Other elements like the round air vents and three-spoke steering wheel also look similar to those in Merc’s passenger cars, but of course the Citan uses tough plastics to give the cabin a more robust quality. We like the metallic-ringed dials for the heating and ventilation system, and the large shortcut buttons under the dashboard.

Van drivers need plenty of cubbies to store items and avoid cluttering up the cab, and there's no shortage of those in the Citan. Below the gearlever is a tray with USB ports for keeping your phone topped up and out of your line of sight to avoid any temptation from incoming notifications. The glovebox is a decent size, as are the door bins and cup holders. The top of the dashboard also dips slightly, creating what we think is an ideal space to plonk a clipboard or folder so it’s easy to grab when you need it.

There’s another storage bin under the armrest which is nice and deep, but annoyingly the armrest doesn’t support itself and is quite heavy, so you have to awkwardly keep it up, lest it lands on your wrist. You also have an enormous storage tray above your heads, but this should be reserved for larger items.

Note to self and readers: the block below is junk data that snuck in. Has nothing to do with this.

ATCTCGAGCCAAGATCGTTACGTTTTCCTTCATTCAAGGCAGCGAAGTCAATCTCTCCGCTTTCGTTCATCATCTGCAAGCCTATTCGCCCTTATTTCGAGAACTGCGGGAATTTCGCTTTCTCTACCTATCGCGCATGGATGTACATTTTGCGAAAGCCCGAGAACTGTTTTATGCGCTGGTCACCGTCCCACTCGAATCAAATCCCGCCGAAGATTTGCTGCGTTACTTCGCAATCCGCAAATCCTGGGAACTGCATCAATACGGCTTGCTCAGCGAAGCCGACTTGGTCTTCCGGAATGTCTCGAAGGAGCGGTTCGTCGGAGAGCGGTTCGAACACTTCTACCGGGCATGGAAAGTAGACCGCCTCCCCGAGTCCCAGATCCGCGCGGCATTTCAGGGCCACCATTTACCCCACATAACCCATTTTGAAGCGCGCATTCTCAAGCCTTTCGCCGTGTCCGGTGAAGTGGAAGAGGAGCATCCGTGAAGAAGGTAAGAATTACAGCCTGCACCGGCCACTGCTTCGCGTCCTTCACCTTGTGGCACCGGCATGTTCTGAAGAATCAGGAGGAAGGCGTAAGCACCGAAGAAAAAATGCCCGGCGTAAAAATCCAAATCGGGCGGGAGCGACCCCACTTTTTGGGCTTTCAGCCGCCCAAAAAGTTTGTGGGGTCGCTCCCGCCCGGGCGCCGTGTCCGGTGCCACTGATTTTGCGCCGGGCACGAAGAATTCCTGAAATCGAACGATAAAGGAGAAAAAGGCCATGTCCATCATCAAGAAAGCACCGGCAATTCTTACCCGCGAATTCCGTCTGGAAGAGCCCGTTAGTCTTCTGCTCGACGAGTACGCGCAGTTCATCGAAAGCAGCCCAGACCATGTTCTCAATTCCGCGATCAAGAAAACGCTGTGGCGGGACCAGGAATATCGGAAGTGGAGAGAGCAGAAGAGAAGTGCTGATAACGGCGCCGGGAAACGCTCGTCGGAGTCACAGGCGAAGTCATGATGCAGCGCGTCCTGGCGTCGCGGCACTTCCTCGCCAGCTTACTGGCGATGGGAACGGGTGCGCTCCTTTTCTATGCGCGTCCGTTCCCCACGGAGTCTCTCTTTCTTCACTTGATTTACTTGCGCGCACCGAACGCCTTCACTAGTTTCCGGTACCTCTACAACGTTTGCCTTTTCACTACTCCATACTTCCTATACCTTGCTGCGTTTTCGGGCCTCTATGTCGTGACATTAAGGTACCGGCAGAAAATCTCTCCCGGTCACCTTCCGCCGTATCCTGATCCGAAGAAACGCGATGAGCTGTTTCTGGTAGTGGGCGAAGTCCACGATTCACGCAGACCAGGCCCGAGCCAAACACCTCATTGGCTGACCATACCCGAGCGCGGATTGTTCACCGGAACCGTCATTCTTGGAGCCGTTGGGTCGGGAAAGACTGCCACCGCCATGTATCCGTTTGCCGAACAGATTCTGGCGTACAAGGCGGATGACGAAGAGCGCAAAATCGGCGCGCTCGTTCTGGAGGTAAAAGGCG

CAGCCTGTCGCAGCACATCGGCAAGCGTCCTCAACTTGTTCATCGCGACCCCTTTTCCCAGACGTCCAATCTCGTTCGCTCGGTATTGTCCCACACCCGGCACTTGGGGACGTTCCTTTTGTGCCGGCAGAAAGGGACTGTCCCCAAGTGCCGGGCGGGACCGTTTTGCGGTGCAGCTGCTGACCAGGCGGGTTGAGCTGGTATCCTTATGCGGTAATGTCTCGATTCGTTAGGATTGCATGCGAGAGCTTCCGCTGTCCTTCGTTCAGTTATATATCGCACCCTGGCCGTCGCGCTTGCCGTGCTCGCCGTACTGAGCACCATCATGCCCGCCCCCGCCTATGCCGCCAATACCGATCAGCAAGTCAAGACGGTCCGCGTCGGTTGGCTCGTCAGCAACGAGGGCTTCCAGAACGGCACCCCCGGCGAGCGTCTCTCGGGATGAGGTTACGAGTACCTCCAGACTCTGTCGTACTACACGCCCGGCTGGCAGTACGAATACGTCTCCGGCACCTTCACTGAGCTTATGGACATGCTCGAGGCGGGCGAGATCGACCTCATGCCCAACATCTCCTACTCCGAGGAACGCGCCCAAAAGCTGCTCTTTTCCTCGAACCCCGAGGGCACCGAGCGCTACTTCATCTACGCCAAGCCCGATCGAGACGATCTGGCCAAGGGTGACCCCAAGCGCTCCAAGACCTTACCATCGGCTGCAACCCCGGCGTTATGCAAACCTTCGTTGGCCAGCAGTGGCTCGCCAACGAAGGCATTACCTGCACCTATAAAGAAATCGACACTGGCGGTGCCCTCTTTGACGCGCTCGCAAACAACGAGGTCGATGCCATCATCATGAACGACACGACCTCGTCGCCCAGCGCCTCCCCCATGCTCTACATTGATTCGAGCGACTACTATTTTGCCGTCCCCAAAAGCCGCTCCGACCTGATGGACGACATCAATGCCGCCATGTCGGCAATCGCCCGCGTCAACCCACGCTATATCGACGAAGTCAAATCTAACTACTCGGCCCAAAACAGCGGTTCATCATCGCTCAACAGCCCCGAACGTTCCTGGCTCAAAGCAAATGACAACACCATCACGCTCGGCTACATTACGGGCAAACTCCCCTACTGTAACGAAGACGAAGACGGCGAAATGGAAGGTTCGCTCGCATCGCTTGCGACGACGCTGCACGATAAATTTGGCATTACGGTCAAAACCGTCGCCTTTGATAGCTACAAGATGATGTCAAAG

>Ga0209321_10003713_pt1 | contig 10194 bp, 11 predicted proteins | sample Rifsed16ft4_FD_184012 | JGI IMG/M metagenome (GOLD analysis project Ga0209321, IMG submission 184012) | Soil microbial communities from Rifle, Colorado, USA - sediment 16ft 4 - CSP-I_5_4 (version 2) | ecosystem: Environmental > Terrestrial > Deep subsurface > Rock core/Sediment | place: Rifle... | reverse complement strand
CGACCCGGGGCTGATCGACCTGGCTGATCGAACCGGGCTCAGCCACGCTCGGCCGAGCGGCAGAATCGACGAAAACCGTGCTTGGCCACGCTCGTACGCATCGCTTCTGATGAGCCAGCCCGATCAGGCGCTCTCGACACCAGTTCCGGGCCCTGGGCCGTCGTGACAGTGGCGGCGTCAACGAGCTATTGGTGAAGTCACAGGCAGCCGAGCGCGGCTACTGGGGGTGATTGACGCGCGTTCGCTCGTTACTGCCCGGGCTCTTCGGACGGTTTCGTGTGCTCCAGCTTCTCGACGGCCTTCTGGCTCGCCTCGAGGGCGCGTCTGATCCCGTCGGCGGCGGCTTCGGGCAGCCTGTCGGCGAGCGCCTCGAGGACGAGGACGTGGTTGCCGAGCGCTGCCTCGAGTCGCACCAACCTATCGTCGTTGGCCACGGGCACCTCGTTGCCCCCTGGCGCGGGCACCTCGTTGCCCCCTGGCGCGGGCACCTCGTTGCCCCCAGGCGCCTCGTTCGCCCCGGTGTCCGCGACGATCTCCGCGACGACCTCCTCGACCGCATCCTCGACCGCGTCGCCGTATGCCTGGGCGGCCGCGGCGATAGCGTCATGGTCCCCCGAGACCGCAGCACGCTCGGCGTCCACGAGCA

Van dimensions

Body style

Height

Width 

Length

L1 van

1,832mm

1,859mm

4,498mm

L2 van

1,830mm

1,859mm

4,922mm

Load area dimensions

Body style

Height

Width

Length

Volume

L1 van

1,256mm

1,524mm

1,806mm

2.9m3

L2 van

TBC

TBC

TBC

3.62m3

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News reporter

As our news reporter, Ellis is responsible for covering everything new and exciting in the motoring world, from quirky quadricycles to luxury MPVs. He was previously the content editor for DrivingElectric and won the Newspress Automotive Journalist Rising Star award in 2022.